Currently, three-quarters of Africans live in countries in or at risk of debt distress, and several of these are implementing painful austerity measures to avoid default. In the Democratic Republic of the Congo (DRC), 21.7 million people are in food “crisis”; while in Sudan and South Sudan, 4.4 million people are facing a food “emergency”, meaning households experience high levels of acute malnutrition and family members die. The ongoing war in Sudan has left 25 million people in urgent need of assistance, half of the country’s population. Moreover, in February, an official in the Ethiopia’s Tigray region warned that the 1985 famine that led to the Live Aid fundraising drive could pale by comparison to the catastrophe that was now taking place.

In February, an official in the Ethiopia’s Tigray region warned that the 1985 famine that led to the Live Aid fundraising drive could pale by comparison to the catastrophe that was now taking place

But that is only part of the picture.

At a time when geopolitical poles are shifting and multiplying, African leaders have found themselves with options. China and Russia have courted African countries for more than a decade. And in 2022, the United States stepped up its re-engagement with a US-Africa Summit, followed by high-level diplomatic engagement and substantive investments in processing critical raw minerals to produce batteries for electric vehicles on the DRC-Zambia border.

But China’s economic woes and retreat from the largesse of its investment in the Belt and Road Initiative create opportunities for Europe. The EU’s rhetoric recognises this, but significant scepticism remains in Africa over the substance of their plans. This was particularly evident in South African president Cyril Ramaphosa’s comments following the EU-Africa Summit in 2022. Announcements such as the EU’s pledge to invest €150 billion in Africa through its Global Gateway initiative involve heroic assumptions about the availability of funding – but there is limited transparency around what is actually being spent.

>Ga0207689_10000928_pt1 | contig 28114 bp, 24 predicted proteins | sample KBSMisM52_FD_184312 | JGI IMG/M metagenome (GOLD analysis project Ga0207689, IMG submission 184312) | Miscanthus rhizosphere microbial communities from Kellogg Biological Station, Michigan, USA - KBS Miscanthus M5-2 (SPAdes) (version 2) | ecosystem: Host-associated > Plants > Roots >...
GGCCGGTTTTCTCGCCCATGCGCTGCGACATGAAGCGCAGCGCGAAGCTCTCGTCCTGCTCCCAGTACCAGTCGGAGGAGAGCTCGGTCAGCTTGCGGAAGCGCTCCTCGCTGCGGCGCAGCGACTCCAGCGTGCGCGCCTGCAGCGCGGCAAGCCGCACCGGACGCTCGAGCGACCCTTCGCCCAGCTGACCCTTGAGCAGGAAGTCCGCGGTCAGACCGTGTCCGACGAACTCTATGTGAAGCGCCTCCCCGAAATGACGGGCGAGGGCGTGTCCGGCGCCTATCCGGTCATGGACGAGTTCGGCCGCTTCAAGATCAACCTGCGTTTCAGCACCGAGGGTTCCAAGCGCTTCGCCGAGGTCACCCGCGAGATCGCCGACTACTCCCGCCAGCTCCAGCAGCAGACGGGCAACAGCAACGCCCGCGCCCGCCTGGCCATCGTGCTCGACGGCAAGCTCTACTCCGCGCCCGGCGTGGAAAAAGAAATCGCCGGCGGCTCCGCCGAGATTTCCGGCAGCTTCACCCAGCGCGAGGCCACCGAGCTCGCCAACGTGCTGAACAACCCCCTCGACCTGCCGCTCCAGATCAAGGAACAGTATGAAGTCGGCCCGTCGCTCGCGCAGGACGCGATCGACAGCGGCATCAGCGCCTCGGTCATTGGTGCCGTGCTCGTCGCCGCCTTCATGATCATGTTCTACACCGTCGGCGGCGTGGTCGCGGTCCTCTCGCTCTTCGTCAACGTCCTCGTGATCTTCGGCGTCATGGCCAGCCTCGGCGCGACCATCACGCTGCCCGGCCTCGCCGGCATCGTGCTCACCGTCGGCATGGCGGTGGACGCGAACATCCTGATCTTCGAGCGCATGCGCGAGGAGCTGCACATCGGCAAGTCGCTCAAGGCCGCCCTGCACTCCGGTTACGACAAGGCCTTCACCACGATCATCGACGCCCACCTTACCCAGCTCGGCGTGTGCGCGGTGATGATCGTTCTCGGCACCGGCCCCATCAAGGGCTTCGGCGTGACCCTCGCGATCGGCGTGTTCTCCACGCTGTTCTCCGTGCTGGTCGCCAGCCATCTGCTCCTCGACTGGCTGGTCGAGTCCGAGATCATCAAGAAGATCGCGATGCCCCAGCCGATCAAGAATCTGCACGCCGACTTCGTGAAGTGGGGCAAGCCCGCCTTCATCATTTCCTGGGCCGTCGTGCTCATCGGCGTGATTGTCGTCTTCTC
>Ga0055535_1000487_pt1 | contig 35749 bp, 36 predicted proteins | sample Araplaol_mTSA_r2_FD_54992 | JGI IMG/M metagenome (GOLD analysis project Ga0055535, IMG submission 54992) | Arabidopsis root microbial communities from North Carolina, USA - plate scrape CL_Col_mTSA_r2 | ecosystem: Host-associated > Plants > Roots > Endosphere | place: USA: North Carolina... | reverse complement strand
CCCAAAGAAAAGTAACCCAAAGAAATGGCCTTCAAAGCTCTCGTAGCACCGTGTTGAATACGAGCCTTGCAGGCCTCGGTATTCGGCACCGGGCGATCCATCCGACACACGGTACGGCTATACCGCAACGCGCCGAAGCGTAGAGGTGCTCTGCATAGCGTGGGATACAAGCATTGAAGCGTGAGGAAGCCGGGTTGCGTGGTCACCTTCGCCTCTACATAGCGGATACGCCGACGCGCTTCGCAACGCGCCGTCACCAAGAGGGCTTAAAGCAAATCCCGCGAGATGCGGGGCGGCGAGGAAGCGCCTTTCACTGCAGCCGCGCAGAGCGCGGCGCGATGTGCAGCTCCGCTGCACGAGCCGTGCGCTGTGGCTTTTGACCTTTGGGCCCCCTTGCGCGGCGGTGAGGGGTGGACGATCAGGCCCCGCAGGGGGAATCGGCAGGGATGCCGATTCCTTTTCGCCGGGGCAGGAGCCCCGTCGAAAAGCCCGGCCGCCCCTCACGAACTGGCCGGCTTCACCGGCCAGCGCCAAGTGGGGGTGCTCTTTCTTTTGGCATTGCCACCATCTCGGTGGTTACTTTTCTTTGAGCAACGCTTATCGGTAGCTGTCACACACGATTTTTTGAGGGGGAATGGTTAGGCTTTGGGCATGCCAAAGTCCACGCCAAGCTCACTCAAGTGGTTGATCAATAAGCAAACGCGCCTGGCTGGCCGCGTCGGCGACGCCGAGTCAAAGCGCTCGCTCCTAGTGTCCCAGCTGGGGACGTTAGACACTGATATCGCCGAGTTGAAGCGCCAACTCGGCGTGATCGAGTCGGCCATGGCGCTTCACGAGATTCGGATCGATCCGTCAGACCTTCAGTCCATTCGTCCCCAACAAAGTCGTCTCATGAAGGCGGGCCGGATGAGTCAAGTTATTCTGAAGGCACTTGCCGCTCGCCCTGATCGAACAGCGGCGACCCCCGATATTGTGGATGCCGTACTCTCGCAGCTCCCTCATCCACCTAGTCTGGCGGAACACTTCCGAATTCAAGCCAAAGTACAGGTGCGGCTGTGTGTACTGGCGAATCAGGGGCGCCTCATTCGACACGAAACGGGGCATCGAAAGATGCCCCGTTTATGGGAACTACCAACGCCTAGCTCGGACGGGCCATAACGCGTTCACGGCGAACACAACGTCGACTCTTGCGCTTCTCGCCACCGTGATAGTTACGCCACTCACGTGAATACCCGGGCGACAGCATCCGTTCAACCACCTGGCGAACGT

And yet, Europe and Africa will depend on one another for the resources necessary to power the energy transition via green industrialisation. This will be crucial in the EU’s pursuit of its target to reduce net emissions by 90 per cent from 1990 levels by 2040. As the US has recognised, alongside smaller powers such as the United Arab Emirates, Africa overflows with critical minerals. It also boasts around 60 per cent of the world’s solar potential, and enjoys some of the best locations on the planet for carbon capture and storage.

Moreover, Africa’s demographic boom presents a huge opportunity (and potential risk) for Europe. Africa will add 796 million people to the global workforce by 2050; Europe’s societies are aging, and its workforce will decline by 156 million over the same period. The youth boom is also powering a new creative force, with African artists taking the global stage in both popular and elite art. Afrobeat stars such as Burna Boy regularly sell out New York’s Madison Square Gardens and London’s Wembley Stadium. Universal Music recently took a major stake in Nigeria’s afrobeat label, Mavin Records. Scottish-Ghanaian architect, Lesely Lokko, curated the 2023 Venice Biennale and won the coveted Royal Institute of British Architects gold medal in 2024. This youthful energy looks set also to transform the tech industry and other sectors.